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July 24, 2014

Archivist Gadfly Aims to Keep Ex-Presidents Honest

Dogged researcher Anthony Clark wants to peel back the curtain on what he believes might be the most blatantly revisionist outlets to ever operate on the taxpayers’ dime: presidential libraries.

Archivist Gadfly Aims to Keep Ex Presidents Honest

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His forthcoming exposé, “The Last Campaign,” delves into the secretive world of how former presidents and their privately funded foundations put the happiest face possible on all that they accomplished, while also striving to sweep any negativity under the rug.

According to Clark, most modern presidential foundations — and, by extension, the monolithic showplaces they spawn — have abandoned any semblance of being merely academic, assuming more of an activist role in rehabilitating their namesakes’ legacies.

“They get to say whatever they want in the library,” he said of the creative editing that often shapes a presidential collection before opening day. Clark suggested that each ex-commander in chief, along with his respective Cabinet members, naturally, all have input into the “first draft of history” enshrined within the four walls that will ultimately bear that particular administration’s highly selective stamp of approval.

“They’re seen as policy centers,” he said, charging many with marching forward with a “let’s continue to make our case” mentality.

He notes that before 1978, presidential records were considered the personal property of the respective leader. When and if they decided to “gift” certain documents to their respective libraries, those information dumps often came with all kinds of caveats and professional safeguards.

Once the Presidential Records Act became law, every scrap of paper produced by the White House became subject to public domain — a sea change Clark perceives as both good and bad. “The FOIA process … ground everything to a halt,” he said of the overwhelming records-releasing requirement.

Clark has been investigating all the existing presidential libraries since 2003, though he did take a three-year break (October 2009-January 2013) from digging while helping Rep. William Lacy Clay, D-Mo., get a handle on the presidential library birthing process. Clark worked in Clay’s personal office and spearheaded investigations into the arcane issue as an aide on the House Oversight and Government Reform Committee.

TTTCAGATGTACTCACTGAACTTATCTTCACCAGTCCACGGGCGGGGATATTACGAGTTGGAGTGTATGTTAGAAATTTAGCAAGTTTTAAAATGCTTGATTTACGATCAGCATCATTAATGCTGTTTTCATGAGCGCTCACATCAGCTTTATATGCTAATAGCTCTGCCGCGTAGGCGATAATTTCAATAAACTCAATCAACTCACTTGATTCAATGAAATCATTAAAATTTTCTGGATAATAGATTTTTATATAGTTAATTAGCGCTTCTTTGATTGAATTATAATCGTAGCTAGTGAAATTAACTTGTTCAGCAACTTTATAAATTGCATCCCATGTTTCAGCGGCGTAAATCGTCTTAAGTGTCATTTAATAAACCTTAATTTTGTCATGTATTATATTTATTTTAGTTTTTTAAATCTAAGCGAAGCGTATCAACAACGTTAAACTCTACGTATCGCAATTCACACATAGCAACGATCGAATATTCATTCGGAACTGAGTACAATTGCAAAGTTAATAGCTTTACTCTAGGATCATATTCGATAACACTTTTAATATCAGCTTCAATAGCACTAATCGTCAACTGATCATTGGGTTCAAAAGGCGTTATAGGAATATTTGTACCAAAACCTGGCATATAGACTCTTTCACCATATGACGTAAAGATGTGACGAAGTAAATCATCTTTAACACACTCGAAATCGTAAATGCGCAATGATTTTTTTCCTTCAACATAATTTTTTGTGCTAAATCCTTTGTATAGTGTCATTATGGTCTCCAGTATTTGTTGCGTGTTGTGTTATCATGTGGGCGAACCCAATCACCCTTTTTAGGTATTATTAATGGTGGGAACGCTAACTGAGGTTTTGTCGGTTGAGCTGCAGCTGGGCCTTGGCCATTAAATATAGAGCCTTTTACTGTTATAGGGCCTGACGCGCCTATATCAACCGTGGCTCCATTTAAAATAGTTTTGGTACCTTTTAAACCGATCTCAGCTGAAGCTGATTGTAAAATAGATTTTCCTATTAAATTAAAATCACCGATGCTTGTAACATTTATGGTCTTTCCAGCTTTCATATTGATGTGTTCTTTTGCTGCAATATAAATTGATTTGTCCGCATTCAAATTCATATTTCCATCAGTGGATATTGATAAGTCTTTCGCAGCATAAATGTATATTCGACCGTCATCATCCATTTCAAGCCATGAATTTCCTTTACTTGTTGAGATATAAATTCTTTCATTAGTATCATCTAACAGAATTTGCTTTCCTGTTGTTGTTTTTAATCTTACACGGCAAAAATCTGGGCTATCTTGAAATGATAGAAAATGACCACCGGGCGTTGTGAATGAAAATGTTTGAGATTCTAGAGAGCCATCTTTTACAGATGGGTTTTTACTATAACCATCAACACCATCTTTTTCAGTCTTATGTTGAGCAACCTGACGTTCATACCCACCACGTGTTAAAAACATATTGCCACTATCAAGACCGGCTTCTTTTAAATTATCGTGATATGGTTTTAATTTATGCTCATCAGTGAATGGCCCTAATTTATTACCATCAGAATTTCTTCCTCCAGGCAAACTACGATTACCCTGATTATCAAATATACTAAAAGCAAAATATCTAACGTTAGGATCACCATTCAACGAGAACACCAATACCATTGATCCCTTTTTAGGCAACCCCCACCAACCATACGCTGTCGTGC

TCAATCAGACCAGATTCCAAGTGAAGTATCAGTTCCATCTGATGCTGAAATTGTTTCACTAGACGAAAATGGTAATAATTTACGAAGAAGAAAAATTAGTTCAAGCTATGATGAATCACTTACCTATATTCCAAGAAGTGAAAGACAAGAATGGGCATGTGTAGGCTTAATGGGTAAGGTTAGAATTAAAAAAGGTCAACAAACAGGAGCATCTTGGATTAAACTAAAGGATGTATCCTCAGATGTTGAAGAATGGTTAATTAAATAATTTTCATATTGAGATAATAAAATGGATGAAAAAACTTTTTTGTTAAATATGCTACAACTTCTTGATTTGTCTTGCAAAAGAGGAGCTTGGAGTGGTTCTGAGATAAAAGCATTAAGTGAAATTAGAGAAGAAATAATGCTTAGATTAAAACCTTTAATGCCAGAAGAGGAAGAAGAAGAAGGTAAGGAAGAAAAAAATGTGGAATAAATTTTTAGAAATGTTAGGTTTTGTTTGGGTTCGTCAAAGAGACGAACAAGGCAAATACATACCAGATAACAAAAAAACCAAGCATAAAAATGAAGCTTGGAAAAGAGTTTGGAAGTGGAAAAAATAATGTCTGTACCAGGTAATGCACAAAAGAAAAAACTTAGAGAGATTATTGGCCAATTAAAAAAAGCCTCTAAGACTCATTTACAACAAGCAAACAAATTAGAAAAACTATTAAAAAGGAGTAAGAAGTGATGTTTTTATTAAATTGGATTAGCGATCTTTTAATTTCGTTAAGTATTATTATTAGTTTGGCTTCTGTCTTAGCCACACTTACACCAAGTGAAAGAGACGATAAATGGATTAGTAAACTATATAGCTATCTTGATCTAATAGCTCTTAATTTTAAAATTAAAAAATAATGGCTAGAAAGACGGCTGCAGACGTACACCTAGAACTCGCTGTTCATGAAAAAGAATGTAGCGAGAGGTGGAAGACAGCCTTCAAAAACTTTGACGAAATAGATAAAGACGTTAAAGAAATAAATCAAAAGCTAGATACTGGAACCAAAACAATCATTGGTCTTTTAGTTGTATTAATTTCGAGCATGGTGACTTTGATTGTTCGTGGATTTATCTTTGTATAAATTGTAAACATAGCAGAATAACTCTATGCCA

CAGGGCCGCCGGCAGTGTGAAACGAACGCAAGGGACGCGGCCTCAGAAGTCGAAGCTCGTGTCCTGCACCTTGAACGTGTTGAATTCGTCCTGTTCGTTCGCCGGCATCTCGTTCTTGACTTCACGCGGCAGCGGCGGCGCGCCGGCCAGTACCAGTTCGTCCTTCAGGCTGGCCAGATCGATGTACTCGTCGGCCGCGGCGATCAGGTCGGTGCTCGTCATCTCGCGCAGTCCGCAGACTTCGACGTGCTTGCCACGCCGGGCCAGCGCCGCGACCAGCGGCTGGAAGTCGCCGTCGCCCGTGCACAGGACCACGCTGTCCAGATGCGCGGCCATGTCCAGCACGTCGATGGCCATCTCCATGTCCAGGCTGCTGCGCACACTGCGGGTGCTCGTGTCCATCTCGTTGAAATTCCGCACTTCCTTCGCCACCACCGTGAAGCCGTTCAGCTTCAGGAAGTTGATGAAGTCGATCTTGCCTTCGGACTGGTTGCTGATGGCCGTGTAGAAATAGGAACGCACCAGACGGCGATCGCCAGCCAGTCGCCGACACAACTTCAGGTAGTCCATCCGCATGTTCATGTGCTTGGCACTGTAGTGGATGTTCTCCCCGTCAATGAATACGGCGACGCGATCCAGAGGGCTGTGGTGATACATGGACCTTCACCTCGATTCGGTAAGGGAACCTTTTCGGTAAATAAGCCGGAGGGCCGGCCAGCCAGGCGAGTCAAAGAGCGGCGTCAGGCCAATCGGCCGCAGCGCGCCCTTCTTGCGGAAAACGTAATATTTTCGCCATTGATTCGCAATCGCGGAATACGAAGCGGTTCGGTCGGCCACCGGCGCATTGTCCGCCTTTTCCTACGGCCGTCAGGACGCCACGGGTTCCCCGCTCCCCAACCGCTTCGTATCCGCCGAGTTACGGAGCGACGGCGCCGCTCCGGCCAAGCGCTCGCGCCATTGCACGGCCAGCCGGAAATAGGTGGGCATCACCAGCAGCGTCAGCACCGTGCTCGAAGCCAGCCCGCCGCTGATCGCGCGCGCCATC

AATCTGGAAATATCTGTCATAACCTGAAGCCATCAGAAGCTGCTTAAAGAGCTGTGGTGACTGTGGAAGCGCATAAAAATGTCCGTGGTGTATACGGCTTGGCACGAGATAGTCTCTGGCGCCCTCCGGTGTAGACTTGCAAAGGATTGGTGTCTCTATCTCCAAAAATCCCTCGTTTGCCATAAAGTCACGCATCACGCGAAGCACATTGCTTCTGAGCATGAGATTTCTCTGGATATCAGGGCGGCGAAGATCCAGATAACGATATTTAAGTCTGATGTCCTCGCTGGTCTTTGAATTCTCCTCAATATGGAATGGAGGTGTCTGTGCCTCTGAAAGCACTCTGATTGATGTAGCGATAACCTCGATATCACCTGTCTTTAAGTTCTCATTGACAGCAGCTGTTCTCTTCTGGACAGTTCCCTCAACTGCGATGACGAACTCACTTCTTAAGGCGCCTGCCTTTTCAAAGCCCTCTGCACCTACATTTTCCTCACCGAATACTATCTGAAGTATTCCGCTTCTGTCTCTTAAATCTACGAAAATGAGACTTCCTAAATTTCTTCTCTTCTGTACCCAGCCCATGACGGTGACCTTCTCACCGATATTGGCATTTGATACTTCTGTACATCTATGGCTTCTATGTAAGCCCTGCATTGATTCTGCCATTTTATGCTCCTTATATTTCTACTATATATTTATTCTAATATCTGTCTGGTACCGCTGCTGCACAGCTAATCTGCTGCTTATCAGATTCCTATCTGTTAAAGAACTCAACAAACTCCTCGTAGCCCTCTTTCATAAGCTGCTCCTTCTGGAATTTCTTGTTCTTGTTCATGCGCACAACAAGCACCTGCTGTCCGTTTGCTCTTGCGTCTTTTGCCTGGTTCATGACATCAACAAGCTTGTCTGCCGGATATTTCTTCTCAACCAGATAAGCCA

Although he’s got plenty of ground still left cover — he has not yet stepped foot in the George W. Bush Presidential Library and Museum that debuted earlier this year; he also needs to revisit the handful of libraries that have undergone significant renovations in recent years — Clark was able to share a few tidbits about his findings to date:

  • Most politically entrenched foundations: John F. Kennedy (continues to resist his calls to review any founding documents) and Ronald Reagan. “They never mention Iran-Contra,” he said of the second-term bombshell that’s completely glossed over by 40’s record keepers.
  • Most compartmentalizing: He notes that the library chronicling the exploits of President Bill Clinton doesn’t skirt his extramarital affairs entirely, but it does tuck the entire Monica Lewinsky sex scandal into a broader impeachment-related exhibit dubbed, “The Fight for Power.”
  • Most open and accommodating: the foundation associated with President Herbert Hoover.

At press time, Clark was within striking distance of the funding goal laid out by his Kickstarter campaign (ends at 11 a.m. Tuesday). Regardless, he said he’s already in serious talks with publishers about moving forward with the project one way or another.

“I want to be able to have this out in the early third quarter,” he said of this desire to seize on the unprecedented number of presidential library milestones — 15, to be exact — set to be celebrated in 2014.

And you better believe he’s keeping tabs on when and where President Barack Obama might ship his personal paper trail after handing over the keys to the Oval Office.

Still, Clark doesn’t expect to hear 44 breathe a word about building any monuments to himself until well after the midterm elections in 2014.

“That would only muddy the political waters,” Clark estimated.

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